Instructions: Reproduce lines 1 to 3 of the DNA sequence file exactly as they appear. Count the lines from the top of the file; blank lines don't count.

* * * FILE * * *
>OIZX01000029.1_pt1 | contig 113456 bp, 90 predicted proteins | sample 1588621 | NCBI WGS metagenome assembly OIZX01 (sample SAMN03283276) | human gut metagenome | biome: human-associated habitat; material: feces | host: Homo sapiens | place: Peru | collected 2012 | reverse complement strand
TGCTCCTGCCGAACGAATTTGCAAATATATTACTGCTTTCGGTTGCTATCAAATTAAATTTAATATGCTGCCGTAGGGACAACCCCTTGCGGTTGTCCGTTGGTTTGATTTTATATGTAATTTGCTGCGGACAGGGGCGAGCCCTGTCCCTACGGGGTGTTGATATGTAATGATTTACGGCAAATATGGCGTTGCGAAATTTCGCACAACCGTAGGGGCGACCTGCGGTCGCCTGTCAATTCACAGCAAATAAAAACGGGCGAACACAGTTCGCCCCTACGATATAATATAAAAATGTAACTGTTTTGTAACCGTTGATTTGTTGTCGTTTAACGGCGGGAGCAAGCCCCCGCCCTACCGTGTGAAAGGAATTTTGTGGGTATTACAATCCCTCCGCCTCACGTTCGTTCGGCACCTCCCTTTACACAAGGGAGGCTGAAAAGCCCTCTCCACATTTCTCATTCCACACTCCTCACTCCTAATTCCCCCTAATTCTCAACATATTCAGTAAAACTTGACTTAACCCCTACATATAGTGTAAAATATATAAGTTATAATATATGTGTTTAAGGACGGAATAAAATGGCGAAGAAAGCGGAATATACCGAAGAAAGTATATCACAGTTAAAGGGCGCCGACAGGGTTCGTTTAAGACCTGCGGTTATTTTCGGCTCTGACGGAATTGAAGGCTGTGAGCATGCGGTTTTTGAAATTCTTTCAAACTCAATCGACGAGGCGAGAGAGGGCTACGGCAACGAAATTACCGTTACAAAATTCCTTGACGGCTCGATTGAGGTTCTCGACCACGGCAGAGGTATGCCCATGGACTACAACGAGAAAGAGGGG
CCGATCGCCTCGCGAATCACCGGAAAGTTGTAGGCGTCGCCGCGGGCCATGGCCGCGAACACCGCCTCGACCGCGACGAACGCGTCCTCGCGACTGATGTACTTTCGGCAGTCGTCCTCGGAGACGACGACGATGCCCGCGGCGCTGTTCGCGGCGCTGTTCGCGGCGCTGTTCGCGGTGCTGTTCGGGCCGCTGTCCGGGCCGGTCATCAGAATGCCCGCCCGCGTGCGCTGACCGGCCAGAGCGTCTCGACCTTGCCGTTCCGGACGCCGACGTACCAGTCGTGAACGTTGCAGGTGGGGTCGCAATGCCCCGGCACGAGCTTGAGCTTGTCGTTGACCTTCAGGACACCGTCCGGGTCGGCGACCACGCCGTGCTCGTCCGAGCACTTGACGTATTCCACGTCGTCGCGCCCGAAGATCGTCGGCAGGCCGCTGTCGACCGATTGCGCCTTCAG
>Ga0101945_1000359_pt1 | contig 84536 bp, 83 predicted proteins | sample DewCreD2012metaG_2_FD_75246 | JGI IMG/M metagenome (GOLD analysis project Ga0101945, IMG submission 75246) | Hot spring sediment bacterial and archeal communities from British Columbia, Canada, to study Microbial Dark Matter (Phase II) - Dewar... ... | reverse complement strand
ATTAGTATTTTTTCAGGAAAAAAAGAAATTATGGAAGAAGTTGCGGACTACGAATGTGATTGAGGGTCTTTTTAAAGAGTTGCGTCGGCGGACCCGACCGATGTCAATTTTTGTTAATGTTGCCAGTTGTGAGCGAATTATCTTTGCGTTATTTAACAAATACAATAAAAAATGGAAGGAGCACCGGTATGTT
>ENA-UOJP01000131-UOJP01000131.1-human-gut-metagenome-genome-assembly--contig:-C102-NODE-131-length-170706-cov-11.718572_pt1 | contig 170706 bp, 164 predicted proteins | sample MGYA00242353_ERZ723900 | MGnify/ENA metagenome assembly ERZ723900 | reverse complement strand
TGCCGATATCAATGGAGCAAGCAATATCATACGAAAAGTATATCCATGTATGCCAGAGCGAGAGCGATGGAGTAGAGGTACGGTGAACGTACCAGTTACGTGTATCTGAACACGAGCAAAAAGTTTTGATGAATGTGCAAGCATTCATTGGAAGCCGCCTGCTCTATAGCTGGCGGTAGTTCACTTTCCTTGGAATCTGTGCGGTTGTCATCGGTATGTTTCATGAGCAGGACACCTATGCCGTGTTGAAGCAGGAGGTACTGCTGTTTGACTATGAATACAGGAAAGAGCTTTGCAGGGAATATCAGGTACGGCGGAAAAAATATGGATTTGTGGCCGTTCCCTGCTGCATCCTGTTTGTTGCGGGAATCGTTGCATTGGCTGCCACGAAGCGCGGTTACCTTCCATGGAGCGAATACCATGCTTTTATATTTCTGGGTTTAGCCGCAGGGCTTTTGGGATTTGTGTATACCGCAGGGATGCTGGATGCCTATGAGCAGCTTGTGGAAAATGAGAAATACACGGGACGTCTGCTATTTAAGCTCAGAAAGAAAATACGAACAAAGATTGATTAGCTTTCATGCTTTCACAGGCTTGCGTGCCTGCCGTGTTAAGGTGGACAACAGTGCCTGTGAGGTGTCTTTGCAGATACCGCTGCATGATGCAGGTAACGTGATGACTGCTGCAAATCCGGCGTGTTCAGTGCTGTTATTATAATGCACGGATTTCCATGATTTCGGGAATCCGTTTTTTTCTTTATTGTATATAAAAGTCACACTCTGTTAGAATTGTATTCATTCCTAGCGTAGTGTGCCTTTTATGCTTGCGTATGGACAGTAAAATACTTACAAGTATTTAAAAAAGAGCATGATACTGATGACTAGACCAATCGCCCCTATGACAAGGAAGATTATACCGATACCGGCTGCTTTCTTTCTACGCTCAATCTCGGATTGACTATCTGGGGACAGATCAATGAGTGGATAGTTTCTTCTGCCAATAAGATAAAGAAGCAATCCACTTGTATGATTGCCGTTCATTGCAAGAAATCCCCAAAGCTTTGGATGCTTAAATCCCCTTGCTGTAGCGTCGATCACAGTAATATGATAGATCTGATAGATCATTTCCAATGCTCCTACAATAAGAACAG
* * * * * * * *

>OIZX01000029.1_pt1 | contig 113456 bp, 90 predicted proteins | sample 1588621 | NCBI WGS metagenome assembly OIZX01 (sample SAMN03283276) | human gut metagenome | biome: human-associated habitat; material: feces | host: Homo sapiens | place: Peru | collected 2012 | reverse complement strand
TGCTCCTGCCGAACGAATTTGCAAATATATTACTGCTTTCGGTTGCTATCAAATTAAATTTAATATGCTGCCGTAGGGACAACCCCTTGCGGTTGTCCGTTGGTTTGATTTTATATGTAATTTGCTGCGGACAGGGGCGAGCCCTGTCCCTACGGGGTGTTGATATGTAATGATTTACGGCAAATATGGCGTTGCGAAATTTCGCACAACCGTAGGGGCGACCTGCGGTCGCCTGTCAATTCACAGCAAATAAAAACGGGCGAACACAGTTCGCCCCTACGATATAATATAAAAATGTAACTGTTTTGTAACCGTTGATTTGTTGTCGTTTAACGGCGGGAGCAAGCCCCCGCCCTACCGTGTGAAAGGAATTTTGTGGGTATTACAATCCCTCCGCCTCACGTTCGTTCGGCACCTCCCTTTACACAAGGGAGGCTGAAAAGCCCTCTCCACATTTCTCATTCCACACTCCTCACTCCTAATTCCCCCTAATTCTCAACATATTCAGTAAAACTTGACTTAACCCCTACATATAGTGTAAAATATATAAGTTATAATATATGTGTTTAAGGACGGAATAAAATGGCGAAGAAAGCGGAATATACCGAAGAAAGTATATCACAGTTAAAGGGCGCCGACAGGGTTCGTTTAAGACCTGCGGTTATTTTCGGCTCTGACGGAATTGAAGGCTGTGAGCATGCGGTTTTTGAAATTCTTTCAAACTCAATCGACGAGGCGAGAGAGGGCTACGGCAACGAAATTACCGTTACAAAATTCCTTGACGGCTCGATTGAGGTTCTCGACCACGGCAGAGGTATGCCCATGGACTACAACGAGAAAGAGGGG
CCGATCGCCTCGCGAATCACCGGAAAGTTGTAGGCGTCGCCGCGGGCCATGGCCGCGAACACCGCCTCGACCGCGACGAACGCGTCCTCGCGACTGATGTACTTTCGGCAGTCGTCCTCGGAGACGACGACGATGCCCGCGGCGCTGTTCGCGGCGCTGTTCGCGGCGCTGTTCGCGGTGCTGTTCGGGCCGCTGTCCGGGCCGGTCATCAGAATGCCCGCCCGCGTGCGCTGACCGGCCAGAGCGTCTCGACCTTGCCGTTCCGGACGCCGACGTACCAGTCGTGAACGTTGCAGGTGGGGTCGCAATGCCCCGGCACGAGCTTGAGCTTGTCGTTGACCTTCAGGACACCGTCCGGGTCGGCGACCACGCCGTGCTCGTCCGAGCACTTGACGTATTCCACGTCGTCGCGCCCGAAGATCGTCGGCAGGCCGCTGTCGACCGATTGCGCCTTCAG